I know tiedowns and forks are different but the principal is the same. All of those types of equipment, IMO, make both the hands and mouth HARDER, not softer, and they really take away from the smoothness of transition in communication.
         
        02-14-2014, 03:04 PM
      #17
    Super Moderator
    Great description of how a horse can feel with a tie down on.!
         
        02-14-2014, 03:09 PM
      #18
    Super Moderator
    Quote:
    Originally Posted by madyasmkey    
    Though I think it looks like a running martingale, I wouldn't say that horse is responding to the riders hands, more to the martingale because that martingale is too tight and if he does lift his head the martingale will pull down again. It's over flexing too, not in a decent outline and behind the vertical.

    Madyasmey,

    It is what is called 'training fork" here in America. You can see becuase there are two totally serperate lines going all the way down to the girth, and there is no strap ringing the neck/shoulder area, as in a true running, standing or German martingale.


    And to a different member, to say a snaffle is dangerous without a martingale is a remarkable thing to say. NEver, ever, ever have I heard anyone say that. A snaffle is designed for direct line contact, and with a martingale, you lose this advantage. A martingale does not improve upon a snaffle, nor make it safer.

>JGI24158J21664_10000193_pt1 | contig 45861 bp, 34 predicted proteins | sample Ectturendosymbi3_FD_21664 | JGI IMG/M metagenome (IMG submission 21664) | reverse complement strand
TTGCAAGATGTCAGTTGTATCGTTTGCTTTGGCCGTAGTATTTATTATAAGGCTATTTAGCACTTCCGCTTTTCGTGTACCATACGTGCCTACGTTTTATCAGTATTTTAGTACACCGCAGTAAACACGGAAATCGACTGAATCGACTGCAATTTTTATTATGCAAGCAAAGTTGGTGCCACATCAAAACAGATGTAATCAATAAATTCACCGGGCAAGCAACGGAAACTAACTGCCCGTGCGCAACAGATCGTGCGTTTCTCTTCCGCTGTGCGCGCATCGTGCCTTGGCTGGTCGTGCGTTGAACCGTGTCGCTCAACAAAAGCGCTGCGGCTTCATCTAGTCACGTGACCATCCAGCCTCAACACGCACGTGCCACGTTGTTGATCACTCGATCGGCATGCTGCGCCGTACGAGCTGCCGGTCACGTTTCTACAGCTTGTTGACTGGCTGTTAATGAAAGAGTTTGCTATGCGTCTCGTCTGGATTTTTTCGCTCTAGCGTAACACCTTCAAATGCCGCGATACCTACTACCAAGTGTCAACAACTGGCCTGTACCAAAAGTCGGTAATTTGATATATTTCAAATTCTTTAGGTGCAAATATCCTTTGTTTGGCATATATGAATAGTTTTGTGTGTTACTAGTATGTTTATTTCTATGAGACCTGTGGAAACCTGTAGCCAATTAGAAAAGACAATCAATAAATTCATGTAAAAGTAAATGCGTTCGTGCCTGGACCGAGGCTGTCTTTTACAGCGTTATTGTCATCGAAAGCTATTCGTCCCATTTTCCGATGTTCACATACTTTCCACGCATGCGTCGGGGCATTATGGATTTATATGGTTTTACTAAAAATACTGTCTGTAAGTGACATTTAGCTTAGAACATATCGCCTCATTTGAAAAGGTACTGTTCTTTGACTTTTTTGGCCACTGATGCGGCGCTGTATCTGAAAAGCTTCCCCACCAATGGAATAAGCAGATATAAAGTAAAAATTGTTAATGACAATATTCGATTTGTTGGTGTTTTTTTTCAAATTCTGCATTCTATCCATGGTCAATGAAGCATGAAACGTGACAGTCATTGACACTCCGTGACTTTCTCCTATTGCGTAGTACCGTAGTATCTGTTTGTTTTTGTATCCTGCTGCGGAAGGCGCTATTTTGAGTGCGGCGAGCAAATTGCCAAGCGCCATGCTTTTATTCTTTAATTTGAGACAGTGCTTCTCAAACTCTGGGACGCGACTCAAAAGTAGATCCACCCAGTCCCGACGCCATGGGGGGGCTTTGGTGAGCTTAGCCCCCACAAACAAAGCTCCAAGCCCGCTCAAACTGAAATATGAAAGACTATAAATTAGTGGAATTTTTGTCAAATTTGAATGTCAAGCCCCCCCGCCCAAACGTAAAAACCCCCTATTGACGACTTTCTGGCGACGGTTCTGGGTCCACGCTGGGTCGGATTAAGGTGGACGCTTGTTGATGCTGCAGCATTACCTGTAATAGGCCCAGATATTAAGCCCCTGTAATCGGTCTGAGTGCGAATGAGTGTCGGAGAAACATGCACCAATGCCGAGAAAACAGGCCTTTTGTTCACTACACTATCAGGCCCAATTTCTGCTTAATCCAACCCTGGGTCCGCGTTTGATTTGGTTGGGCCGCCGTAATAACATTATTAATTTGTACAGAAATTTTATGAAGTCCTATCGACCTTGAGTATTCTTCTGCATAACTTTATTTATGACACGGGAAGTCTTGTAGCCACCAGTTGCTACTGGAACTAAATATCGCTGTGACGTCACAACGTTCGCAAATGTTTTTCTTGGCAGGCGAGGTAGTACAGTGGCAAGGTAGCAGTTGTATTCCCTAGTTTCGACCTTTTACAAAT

madyasmkey likes this.
         
        02-14-2014, 03:18 PM
      #19
    Weanling
    There are so many problems in what training SHOULD create (for balance and bearing) and why to use a piece of equipment.

    Ideally in all disciplines the horse should be up/open/free to use its entire body properly. Unfortunately western pleasure has become low neck/flat gaits= winning. So people will create what wins, no matter is best for the horse or what is according the directives for training.

    Running martingales are NOT to be used for longitudinal flexion, but for limiting a horse going above the bit/bolting (a guard against it) or in some cases for lateral flexibility. That means the rings should be the height of the point of the hip when held vertically..this pulls downward, creates pain on the bars and serves one purpose, a false posture (through pain). Some horses will 'give in', and some will resist/stop/rear/do what it takes to escape the effects of such problematic riding.
         
        02-14-2014, 04:20 PM
      #20
    Weanling
    Oh yeah. Didn't notice that there was no attachment to the neck.